TOKYO – Sitting down on the job may actually be the best way to get things done after all. And who’s to argue if the doctor prescribes it?
For designers at Yokohama-based machinery firm Nitto, hopes are riding on the notion that physicians really do know best. The 49-year-old company has developed an ergonomic, wearable chair that may eventually supplant all of its other businesses lines.
The firm’s custom-built “archelis” unit is made of aluminum and carbon composite parts and straps to the thighs and lower legs. Both strong and ultra-light, it allows the wearer to partially recline while remaining standing, while still allowing ample stature to perform manual tasks.
“Doctors, dentists, and even sushi makers — professionals who spend a lot of time on their feet – wanted something that allows them to physically relax somewhat while not halting work,” says Takuya Sato, a young Nitto sales manager. “Surgeons have been especially vocal, as they can find themselves in the operating room for long hours performing complex procedures and can’t afford to take a break.”
Developed the device in cooperation with Chiba University.
The archelis is unlike other current robot-assisted exoskeleton products, as it requires no external power or pneumatic system and contains no servo motors or electronics.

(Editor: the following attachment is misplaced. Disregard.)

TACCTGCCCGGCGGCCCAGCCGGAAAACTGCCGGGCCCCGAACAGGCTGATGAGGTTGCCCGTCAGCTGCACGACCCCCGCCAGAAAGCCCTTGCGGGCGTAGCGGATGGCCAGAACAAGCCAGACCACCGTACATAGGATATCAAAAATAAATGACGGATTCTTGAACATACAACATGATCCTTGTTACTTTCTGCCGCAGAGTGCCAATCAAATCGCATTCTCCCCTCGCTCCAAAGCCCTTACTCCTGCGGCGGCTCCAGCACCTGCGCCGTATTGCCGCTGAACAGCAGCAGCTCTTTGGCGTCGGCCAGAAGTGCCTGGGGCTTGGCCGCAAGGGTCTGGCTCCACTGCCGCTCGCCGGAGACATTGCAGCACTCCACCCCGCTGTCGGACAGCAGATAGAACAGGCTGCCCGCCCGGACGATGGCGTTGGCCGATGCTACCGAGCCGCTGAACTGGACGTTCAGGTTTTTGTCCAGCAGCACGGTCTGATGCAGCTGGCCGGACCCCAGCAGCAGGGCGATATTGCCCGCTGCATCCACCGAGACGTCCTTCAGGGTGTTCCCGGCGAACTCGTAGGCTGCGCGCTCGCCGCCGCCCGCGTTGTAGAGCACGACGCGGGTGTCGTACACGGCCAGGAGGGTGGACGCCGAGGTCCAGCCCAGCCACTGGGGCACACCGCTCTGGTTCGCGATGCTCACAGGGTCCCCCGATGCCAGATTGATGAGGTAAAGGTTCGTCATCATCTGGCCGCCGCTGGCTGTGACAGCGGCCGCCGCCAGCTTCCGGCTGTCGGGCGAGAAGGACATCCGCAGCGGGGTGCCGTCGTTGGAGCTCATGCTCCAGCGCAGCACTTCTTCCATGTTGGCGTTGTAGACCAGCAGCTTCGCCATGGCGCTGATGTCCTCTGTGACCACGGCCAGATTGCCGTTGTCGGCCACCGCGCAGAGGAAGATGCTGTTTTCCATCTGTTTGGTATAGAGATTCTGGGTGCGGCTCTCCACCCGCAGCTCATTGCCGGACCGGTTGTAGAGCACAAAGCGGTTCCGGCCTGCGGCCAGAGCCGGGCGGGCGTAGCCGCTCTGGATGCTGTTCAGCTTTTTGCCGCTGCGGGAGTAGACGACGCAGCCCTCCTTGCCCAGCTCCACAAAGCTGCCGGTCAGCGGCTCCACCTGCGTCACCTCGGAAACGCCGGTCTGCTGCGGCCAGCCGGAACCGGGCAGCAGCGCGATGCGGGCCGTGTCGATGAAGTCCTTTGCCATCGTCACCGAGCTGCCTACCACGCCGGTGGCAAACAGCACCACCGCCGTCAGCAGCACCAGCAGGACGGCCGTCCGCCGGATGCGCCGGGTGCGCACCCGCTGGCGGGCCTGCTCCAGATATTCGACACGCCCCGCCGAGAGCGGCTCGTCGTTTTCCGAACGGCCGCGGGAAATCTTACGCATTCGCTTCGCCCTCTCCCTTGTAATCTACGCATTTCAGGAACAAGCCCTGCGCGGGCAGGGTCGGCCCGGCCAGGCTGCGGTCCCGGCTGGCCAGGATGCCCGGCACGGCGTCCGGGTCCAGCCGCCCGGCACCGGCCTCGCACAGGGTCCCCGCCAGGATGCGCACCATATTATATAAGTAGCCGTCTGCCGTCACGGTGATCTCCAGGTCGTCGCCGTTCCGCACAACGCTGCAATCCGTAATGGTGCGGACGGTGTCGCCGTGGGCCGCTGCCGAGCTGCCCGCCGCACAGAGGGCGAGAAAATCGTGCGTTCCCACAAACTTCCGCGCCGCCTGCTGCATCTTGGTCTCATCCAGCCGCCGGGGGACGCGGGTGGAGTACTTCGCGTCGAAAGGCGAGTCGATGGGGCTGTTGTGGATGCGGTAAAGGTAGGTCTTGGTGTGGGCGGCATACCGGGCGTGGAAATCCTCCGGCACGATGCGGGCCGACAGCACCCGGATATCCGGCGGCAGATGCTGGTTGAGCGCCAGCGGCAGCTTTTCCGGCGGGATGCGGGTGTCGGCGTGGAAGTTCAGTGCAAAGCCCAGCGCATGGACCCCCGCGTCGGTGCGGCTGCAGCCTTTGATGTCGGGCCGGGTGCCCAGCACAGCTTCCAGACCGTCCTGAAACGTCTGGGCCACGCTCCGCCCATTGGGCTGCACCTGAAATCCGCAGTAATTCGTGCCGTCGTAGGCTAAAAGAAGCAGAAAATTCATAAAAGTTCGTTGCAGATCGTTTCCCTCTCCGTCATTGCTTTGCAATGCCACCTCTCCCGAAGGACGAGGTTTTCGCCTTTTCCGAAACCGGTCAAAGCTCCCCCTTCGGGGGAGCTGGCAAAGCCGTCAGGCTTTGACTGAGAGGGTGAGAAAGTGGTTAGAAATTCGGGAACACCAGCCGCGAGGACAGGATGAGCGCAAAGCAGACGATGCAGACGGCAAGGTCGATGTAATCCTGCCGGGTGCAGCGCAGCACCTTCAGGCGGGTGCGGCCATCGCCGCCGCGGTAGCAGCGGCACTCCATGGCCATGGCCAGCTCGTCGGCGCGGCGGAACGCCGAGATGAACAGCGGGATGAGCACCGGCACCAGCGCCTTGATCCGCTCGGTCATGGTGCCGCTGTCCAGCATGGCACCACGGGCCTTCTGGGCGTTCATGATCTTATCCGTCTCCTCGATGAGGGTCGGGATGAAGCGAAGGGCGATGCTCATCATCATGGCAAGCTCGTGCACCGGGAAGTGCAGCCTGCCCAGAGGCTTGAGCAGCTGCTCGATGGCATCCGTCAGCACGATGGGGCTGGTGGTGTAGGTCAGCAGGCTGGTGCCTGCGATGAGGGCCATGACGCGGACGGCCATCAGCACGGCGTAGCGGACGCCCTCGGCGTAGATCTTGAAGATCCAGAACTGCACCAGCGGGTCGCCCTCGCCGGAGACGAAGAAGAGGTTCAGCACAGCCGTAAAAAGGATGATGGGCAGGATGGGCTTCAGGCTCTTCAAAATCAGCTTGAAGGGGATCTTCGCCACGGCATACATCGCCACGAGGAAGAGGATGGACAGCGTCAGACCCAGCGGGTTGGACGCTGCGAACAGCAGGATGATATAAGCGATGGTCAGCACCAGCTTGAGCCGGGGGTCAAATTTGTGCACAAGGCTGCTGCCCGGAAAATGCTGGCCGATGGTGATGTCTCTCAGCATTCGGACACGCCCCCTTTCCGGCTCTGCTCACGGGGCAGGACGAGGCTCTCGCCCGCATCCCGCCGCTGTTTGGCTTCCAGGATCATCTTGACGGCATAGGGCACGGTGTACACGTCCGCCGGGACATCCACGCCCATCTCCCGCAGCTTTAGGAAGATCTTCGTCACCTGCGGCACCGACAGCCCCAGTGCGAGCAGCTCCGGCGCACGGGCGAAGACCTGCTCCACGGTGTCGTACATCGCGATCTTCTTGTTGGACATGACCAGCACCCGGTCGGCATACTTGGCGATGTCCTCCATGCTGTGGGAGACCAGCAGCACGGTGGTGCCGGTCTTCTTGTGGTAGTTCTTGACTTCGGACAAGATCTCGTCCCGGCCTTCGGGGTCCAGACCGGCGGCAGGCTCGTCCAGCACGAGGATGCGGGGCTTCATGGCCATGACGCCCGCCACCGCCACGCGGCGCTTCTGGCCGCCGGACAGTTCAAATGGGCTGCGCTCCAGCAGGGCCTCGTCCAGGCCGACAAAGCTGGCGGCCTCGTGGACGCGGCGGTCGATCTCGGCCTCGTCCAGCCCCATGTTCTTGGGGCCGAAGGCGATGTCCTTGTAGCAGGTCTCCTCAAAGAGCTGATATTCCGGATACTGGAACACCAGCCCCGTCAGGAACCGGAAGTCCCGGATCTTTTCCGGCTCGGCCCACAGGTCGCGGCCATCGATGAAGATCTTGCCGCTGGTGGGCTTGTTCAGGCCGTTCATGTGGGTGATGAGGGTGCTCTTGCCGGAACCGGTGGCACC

Strapping in and getting used to the unit is easy; in the partial reclining position, the archelis transfers weight from the heels, calves, and knees to the thighs, where it partially ‘locks’ to support the upper leg muscles. The result is a very comfortable, non-exhaustive, easily sustainable posture.
Such devices represent a growing wave of tech advances that are steadily gaining wider acceptance in Japan. In 2015, the nation’s health ministry approved the sale of Cyberdyne’s “HAL” (Hybrid Assistive Limb) for Medical Use device, a wearable walk-assist robot. The machine is designed to help patients with amyotrophic lateral sclerosis (ALS), muscular dystrophy, spinal muscular atrophy and other ailments.
Cyberdyne, along with other companies such as Innophys and ActiveLink, comprise a small cadre of Japanese firms rushing to the exoskeleton design market. Most of the sophisticated gear is used for helping with lifting objects while supporting the lower back region.